Spencerville Local Schoolsworking to meet raised bar
BY STACY TAFFstaff@delphosherald.com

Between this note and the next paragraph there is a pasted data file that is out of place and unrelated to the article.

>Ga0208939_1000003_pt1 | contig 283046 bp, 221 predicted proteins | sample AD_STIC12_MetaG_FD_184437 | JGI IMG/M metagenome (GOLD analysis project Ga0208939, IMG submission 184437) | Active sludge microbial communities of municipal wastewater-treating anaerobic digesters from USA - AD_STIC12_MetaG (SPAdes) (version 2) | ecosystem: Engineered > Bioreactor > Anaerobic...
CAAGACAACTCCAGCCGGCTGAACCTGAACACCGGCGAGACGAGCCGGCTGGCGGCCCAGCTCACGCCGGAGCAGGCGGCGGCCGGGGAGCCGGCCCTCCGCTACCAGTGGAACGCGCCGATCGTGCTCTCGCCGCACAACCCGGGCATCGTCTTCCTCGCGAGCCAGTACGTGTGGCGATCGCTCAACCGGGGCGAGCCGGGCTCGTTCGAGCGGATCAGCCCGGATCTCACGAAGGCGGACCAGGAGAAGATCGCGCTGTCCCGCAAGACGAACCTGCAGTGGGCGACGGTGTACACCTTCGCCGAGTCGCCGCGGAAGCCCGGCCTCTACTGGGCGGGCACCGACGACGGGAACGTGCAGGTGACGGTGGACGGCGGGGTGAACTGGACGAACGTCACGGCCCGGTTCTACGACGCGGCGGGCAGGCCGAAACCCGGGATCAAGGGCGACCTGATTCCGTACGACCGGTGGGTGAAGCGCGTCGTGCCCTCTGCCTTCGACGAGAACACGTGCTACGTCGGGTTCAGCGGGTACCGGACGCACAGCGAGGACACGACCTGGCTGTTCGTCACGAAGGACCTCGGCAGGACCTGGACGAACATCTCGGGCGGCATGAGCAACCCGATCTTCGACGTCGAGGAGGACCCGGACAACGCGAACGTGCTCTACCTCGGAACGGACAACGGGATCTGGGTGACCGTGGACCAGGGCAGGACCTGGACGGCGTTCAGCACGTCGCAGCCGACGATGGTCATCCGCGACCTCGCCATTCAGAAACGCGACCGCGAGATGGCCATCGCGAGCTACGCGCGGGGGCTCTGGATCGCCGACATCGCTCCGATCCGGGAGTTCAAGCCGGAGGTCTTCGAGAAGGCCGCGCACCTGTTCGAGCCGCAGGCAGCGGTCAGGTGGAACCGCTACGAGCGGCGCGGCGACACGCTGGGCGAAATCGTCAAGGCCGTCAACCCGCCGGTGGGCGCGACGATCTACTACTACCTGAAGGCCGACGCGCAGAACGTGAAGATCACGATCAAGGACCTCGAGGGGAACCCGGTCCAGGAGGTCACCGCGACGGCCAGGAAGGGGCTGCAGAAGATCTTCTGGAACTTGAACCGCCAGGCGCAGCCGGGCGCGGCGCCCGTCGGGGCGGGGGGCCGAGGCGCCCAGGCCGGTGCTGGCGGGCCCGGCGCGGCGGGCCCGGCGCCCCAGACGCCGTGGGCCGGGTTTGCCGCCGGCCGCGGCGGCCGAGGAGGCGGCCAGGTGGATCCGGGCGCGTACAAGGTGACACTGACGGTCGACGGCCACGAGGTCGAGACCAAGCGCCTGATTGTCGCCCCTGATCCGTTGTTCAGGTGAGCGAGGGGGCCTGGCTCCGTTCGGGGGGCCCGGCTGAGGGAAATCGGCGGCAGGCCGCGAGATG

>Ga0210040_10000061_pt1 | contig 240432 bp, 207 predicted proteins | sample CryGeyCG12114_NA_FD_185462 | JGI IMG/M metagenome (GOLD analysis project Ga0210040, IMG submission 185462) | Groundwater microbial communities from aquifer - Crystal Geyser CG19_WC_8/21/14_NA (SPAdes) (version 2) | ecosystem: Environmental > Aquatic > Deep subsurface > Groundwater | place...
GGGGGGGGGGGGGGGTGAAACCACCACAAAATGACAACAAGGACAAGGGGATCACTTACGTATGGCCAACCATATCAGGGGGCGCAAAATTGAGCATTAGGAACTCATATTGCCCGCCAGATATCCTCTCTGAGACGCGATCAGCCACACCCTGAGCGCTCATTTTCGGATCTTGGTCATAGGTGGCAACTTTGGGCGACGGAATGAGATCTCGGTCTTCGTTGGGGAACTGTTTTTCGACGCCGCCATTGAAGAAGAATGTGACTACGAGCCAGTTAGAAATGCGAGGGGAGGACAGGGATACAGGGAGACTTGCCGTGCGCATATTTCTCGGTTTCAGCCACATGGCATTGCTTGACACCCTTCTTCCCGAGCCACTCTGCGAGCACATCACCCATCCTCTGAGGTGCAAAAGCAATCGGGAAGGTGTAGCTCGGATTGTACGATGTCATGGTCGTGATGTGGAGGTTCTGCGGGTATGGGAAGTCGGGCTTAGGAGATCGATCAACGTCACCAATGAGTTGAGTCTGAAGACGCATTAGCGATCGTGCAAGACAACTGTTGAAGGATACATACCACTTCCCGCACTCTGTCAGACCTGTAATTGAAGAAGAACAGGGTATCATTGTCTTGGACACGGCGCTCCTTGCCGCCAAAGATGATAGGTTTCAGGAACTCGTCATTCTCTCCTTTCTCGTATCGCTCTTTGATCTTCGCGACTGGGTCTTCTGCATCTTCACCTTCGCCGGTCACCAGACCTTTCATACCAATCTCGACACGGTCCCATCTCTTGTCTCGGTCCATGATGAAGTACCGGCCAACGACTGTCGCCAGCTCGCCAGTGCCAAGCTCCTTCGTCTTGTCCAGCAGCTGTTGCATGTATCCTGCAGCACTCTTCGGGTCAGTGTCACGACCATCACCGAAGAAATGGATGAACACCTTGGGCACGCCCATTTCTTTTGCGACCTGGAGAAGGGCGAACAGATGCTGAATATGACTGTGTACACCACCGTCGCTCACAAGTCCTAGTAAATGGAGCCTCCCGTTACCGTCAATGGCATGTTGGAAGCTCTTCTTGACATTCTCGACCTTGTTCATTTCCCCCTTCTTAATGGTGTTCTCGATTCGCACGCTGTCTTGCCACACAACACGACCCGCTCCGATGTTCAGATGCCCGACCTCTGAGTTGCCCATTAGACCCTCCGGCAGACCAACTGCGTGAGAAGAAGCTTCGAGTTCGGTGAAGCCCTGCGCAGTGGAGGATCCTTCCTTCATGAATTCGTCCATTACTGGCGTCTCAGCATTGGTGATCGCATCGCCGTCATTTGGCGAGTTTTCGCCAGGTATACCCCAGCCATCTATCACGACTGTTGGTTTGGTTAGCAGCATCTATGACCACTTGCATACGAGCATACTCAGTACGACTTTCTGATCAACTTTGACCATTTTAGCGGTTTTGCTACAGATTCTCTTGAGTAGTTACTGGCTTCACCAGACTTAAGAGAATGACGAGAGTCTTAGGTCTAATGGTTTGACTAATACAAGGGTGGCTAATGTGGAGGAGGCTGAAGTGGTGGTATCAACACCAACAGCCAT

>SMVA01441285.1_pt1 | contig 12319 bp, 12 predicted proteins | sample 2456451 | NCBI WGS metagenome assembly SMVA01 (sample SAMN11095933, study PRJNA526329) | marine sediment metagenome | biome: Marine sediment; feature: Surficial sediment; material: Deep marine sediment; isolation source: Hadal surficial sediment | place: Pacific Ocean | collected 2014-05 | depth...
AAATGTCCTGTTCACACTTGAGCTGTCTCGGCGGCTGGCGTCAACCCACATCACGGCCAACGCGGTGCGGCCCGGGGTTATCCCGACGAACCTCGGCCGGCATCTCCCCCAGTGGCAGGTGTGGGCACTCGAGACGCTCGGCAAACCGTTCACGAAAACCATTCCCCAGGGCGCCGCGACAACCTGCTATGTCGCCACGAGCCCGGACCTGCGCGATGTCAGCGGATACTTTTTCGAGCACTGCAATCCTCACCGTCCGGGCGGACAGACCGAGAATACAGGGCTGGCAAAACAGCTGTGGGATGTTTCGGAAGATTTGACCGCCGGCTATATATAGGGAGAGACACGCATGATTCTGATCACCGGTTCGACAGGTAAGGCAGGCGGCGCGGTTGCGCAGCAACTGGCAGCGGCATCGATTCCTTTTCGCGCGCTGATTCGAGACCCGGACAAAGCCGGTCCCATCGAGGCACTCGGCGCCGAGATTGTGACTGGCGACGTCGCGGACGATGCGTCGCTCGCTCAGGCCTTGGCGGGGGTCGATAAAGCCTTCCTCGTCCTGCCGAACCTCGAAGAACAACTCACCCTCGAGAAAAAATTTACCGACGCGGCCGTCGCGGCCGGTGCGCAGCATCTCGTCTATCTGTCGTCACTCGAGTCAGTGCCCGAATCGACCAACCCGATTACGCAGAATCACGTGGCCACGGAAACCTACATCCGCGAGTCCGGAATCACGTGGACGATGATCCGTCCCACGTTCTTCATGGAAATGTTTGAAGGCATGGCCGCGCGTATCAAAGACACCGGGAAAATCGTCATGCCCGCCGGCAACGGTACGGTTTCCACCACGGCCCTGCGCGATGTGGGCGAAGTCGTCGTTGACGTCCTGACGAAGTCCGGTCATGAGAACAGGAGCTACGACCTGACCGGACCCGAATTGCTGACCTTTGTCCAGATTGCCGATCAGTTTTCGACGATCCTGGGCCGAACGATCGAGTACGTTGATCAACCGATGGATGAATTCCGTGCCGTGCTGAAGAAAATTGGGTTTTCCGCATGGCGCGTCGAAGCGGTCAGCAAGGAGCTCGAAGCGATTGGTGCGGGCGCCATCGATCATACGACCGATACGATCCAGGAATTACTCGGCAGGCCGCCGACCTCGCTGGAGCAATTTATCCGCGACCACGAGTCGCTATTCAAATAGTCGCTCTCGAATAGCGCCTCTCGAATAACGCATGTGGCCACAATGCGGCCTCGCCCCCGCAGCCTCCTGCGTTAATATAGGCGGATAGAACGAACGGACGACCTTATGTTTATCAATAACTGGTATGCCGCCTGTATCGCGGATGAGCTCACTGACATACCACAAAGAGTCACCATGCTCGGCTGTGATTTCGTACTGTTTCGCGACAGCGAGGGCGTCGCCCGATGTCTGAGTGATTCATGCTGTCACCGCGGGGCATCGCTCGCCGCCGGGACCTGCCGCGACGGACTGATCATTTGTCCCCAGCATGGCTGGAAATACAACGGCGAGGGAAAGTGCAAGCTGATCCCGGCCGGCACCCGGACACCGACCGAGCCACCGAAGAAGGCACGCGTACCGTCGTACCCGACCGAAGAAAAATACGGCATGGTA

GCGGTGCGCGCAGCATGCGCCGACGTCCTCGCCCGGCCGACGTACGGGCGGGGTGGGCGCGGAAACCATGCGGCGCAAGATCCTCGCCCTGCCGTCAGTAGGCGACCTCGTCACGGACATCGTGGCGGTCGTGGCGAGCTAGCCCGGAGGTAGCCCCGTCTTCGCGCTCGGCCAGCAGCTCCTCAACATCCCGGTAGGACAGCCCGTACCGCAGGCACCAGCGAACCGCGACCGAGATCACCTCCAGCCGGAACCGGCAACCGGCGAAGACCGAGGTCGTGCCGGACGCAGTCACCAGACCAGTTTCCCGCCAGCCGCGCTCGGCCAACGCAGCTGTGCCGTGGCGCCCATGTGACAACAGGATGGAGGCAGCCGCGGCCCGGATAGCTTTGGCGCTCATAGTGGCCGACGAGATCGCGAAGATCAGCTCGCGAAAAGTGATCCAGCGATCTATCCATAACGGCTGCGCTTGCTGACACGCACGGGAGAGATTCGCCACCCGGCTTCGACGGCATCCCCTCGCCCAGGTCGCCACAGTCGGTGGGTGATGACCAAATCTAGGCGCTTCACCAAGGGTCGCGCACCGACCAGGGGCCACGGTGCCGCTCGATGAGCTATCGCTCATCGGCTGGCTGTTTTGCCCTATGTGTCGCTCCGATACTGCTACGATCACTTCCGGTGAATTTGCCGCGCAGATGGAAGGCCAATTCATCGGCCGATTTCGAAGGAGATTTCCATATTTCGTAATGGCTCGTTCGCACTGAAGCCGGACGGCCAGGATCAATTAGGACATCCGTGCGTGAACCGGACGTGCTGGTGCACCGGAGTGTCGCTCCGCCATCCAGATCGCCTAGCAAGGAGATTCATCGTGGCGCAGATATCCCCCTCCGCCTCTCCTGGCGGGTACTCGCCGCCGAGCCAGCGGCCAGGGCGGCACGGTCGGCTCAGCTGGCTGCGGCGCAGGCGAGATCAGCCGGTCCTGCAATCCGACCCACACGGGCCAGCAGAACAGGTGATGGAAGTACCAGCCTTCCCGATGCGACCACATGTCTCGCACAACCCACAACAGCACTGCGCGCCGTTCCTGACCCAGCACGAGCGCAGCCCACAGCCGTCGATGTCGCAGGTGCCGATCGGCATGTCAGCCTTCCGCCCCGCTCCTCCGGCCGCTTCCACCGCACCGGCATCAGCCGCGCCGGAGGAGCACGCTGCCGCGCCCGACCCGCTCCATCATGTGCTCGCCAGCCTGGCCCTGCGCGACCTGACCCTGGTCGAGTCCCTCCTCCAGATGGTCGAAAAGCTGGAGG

SPENCERVILLE — Due to the raisedbar put in place by the Ohio Departmentof Education with the new Common CoreStandards and teacher/principal evaluationsystem, local schools have been scramblingover the last year to prepare their studentsand staff for the higher expectations. Thenew standards, which cover core stud-ies like math, science, social studies andEnglish language arts, are expected to befully in place for all grade levels during the2013-14 school year.Spencerville Schools, which has beenrated “Excellent” or “Excellent withDistinction” for the last five years on theOhio Report Card, continues to work onkeeping up.“We continue to work on implement-ing the new common core, some of thisinvolves deconstructing the new standardsand the alignment of curriculum, particu-larly in math,” Superintendent Joel Hatfieldsaid. “We are hopeful that we will be able topurchase a number of new math textbooksat various grade levels where we are mostin need.“We also continue the process of prepar-ing the staff and administration for the newOhio Teacher Evaluation System and OhioPrincipal Evaluation System that will begoing into effect. We will need to have arecommendation ready for the board of edu-cation to approve in June. The staff has alsobeen working hard at learning to write newStudent Learning Objectives and StudentGrowth Measures. We are learning a wholebunch of new acronyms.”The district is also looking to give stu-dents more opportunities to get a leg upinto college by adding more college-levelcourses.“The high school has implemented sev-eral ‘dual enrollment’ classes in Spanishand business in conjunction with RhodesState College and are currently workingwith Urbana University to expand the num-ber of college courses we offer here atSpencerville High School for next year,”he said.Student safety is always of paramountconcern to school district officials but afterthe tragedy at Sandy Hook Elementaryin Newtown, CT, Spencerville, like mostschools, is ratcheting up the level of secu-rity it offers and training staff to respondbetter in the event of an emergency.“Our Crisis Response Team has recentlycompleted a revision of our EmergencyAction Guide, with the support of localpolice, EMS, fire department and the AllenCounty EMA,” Hatfield said. “This docu-ment, along with updated maps, has beensubmitted to the Ohio Attorney General’soffice in accordance with state law.”Despite all the issues, changes and man-dates that public schools have dealt withover the last several years and will con-tinue to deal with for several more at least,Hatfield says he’s proud of the way hisdistrict has been persevering.“I am very proud of how hard our staff has worked over the last few years to incor-porate all the new changes coming downfrom Columbus,” he said. “This work hasbeen done in spite of the frustration of stillnot knowing what will be expected of us inthe near future.”